Are serial killer movies and shows horrifying or glorifying?


Image via The Teal Mango

Jelani Dupon

As of now, the latest serial killer-inspired T.V. series is the 2022 Netflix mini-series, Dahmer – Monster: The Jeffrey Dahmer Story. With it, came the most significant series debut in Netflix history. Netflix has come out with other serial killer shows and even movies, with one of the bigger movies of the last few years, Extremely Wicked; Shockingly Evil and Vile, which follows the story and life of infamous serial killer Ted Bundy. These series’, along with public success and curiosity, are battered with intense criticism, which warrants the question – are these serial killer-inspired series and movies horrifying or glorifying? 

Ted Bundy and Jeffery Dahmer are two names that bring up the painful memories of the actions that precede them. Bundy started his killing spree in early 1974 which came to an end in late 1978. In that time, Bundy took the lives of 30 confirmed people, with some suspecting his victim list to be near 100. Dahmer took the life of his first victim in June of 1978, and after a 9-year hiatus, continued his actions until July 1991 when he was finally apprehended. These two combined have, at the very least, committed 47 murders, and because of this, some argue the point of giving them any recognition with any form of media. Beyond this, the biggest argument opposing these shows isn’t the publicity that the serial killers get, but the lack of it that is shown to their victims. In Extremely Wicked; Shockingly Evil and Vile, the story follows Bundy leading up to his killings, then his court cases, and his time in Florida State Prison until his execution in 1989. There are very few scenes that involve his murders, and rather had scenes where he started a family in prison and showed Bundy’s arrogant court antics. While the movie did provide good insight as to what his actions did to his family, close friends, and the communities that he affected, the lack of acknowledgment for the victims themselves left a bad taste in many reviewers’ mouths.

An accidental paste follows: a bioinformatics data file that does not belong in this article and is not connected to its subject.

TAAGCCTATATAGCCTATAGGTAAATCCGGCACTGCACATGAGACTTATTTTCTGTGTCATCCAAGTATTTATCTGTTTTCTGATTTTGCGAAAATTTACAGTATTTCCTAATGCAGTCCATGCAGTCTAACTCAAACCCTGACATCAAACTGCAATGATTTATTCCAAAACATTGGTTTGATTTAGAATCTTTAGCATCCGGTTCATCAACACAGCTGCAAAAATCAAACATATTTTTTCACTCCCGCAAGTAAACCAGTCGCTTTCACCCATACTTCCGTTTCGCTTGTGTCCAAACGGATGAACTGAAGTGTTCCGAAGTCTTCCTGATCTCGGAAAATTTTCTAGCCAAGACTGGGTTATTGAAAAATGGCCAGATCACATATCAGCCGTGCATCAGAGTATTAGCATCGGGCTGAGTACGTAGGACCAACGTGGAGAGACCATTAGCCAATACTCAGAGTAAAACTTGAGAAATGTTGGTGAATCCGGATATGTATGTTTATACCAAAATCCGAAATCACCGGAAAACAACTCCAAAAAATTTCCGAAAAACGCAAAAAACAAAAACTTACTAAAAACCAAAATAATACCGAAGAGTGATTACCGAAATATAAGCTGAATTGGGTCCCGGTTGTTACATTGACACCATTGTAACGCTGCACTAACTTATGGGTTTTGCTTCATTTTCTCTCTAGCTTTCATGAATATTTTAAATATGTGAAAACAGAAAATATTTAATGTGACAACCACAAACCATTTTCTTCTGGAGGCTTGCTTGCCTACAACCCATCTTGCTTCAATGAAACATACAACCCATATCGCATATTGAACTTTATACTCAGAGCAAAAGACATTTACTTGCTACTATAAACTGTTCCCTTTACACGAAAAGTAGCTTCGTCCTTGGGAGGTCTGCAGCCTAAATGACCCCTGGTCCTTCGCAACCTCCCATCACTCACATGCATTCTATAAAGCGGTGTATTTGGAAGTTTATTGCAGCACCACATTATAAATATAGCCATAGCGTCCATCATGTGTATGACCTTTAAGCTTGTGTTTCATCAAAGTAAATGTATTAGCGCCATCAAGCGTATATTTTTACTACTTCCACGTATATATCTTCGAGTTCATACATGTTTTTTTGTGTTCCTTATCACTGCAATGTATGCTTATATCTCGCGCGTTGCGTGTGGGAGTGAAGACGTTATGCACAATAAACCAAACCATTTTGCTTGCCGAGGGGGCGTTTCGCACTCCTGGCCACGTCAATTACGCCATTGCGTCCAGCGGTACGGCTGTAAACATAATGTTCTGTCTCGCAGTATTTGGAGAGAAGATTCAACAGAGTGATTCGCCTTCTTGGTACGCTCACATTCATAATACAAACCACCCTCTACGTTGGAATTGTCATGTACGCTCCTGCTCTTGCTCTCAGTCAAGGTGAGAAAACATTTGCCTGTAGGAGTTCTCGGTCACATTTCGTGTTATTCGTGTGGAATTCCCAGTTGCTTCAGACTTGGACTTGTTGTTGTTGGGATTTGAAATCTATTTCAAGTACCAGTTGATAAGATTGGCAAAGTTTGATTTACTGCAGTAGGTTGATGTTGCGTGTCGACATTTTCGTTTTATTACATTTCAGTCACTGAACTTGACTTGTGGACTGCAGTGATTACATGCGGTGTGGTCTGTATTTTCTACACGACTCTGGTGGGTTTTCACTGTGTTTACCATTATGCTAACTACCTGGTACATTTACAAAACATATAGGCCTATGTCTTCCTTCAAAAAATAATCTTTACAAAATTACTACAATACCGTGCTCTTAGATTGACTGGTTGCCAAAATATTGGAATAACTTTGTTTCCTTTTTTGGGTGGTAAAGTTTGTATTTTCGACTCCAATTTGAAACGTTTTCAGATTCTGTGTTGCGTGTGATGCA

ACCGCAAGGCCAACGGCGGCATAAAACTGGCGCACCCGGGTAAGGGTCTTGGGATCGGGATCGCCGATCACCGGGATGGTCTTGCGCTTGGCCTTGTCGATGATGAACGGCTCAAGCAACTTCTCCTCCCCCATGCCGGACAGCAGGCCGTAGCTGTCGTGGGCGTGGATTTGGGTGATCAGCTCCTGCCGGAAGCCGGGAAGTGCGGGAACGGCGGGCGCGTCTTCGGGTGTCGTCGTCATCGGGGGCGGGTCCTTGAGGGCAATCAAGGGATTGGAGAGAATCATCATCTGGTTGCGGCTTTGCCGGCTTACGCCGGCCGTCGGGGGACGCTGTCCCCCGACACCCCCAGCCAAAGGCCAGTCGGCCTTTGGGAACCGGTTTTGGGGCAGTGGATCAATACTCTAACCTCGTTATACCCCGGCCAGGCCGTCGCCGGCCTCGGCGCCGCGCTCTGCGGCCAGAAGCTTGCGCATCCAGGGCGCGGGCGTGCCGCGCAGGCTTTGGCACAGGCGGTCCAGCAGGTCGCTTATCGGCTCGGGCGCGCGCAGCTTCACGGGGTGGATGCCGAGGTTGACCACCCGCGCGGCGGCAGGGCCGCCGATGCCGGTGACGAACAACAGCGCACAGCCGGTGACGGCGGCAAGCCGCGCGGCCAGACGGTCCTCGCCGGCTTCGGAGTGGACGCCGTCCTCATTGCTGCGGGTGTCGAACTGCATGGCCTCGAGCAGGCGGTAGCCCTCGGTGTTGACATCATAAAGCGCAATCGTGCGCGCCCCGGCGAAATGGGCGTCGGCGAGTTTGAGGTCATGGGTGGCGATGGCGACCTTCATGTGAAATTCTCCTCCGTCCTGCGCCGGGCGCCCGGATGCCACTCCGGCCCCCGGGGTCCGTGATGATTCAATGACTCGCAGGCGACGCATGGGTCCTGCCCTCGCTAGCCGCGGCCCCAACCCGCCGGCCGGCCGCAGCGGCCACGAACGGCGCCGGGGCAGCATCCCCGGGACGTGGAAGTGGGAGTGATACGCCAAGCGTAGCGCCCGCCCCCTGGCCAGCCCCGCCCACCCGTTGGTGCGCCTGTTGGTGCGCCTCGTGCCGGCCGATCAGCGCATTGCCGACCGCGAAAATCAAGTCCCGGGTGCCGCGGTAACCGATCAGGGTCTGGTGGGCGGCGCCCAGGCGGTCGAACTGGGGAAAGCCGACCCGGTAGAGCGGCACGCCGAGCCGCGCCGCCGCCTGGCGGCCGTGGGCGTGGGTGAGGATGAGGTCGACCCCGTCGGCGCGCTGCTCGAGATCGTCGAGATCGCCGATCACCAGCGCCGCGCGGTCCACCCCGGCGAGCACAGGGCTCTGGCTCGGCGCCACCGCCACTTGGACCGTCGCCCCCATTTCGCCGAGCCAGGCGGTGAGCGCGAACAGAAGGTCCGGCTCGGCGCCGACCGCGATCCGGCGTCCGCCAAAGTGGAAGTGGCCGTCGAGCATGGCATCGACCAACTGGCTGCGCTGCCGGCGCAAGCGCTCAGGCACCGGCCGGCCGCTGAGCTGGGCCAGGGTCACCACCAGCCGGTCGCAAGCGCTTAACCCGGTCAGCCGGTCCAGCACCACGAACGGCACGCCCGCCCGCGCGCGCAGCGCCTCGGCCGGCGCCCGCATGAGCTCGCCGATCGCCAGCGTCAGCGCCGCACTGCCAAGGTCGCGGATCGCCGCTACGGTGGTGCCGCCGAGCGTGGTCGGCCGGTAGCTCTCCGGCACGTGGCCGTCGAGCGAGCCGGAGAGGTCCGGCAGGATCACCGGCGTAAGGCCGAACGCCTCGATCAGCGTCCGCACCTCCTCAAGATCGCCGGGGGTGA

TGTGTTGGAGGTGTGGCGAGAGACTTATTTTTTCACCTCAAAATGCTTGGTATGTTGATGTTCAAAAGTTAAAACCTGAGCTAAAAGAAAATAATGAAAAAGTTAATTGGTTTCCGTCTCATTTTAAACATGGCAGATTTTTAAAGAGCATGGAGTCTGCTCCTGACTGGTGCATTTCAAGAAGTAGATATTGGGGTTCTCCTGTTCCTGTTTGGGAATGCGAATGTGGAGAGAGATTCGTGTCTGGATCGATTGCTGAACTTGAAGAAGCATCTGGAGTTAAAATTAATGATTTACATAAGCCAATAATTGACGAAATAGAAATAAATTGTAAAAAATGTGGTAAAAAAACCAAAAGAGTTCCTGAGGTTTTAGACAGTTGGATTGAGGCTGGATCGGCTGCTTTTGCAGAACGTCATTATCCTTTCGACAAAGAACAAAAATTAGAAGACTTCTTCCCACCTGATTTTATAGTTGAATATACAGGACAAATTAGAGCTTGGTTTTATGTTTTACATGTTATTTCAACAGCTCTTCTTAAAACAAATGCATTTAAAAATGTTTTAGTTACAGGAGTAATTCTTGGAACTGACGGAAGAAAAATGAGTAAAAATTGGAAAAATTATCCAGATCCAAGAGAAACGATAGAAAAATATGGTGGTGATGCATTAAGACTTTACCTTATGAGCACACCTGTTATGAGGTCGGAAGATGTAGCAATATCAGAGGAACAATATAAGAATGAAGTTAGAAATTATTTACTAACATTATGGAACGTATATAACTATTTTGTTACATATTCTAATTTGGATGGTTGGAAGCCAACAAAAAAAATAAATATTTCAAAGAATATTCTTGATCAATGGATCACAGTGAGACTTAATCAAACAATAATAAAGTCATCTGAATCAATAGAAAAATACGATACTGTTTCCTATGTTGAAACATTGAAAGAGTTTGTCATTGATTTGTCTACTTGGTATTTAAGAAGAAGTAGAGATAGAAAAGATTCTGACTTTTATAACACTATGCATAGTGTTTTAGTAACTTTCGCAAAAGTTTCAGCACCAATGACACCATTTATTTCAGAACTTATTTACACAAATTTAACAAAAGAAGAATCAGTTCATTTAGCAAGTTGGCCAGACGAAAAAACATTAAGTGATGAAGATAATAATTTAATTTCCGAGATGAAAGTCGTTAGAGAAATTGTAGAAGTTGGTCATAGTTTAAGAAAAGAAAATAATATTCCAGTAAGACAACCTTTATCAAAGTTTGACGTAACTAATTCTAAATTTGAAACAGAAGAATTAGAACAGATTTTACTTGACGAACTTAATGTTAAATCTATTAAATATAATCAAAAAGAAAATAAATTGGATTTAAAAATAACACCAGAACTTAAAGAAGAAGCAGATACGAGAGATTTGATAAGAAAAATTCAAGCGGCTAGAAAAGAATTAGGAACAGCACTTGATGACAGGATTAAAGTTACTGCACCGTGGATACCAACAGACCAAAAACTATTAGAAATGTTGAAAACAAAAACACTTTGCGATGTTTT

On the other side of the serial killer Netflix iceberg, Dahmer – Monster: The Jeffrey Dahmer Story, has seen much more immediate public praise. My hypothesis – the series is directed through the eyes of everyone except Dahmer himself. Anytime a life is taken, there’s a backstory behind the person, which, beyond being respectful to the victims, makes the show very hard to watch. The show uses graphic special effects and props to explicitly tell the tale of Jeffrey Dahmer and doesn’t sugarcoat any of his crimes any more than they have to in creating a broadcasted show. Almost every detail in the show is accurate, and the only real criticism surrounding the show is the pacing, presumably written by people expecting a Marvel Entertainment level of action from a serial killer show that intimately paints a picture of the damage caused by a single individual.

Are serial killer shows and movies horrifying or glorifying? There isn’t a definitive answer to that question, and the answer you’d get depends on who you ask and what they’ve seen. Serial killer shows are indeed horrifying, and the balance of trying to tell the story of a single individual without praising them is extremely difficult. Telling these stories with personal sections about victims is a great place to start, as well as having some tribute at the end of the production to show that these people aren’t just actors in a movie. Making a serial killer the center of any sort of attention without acknowledging the victims adequately is blatantly disrespectful to the pain and suffering that each person had to go through. The biggest umbrella concept to remember when seeing a show or movie about a killer, or reading about their actual encounters, is that all of their victims were people. These people were loved, and the victim count associated with any serial killer isn’t just a number, those people had goals, family, and time ahead that was taken away from them for the satisfaction of another person. These people had lives, and they should be talked about far longer than the person who took them.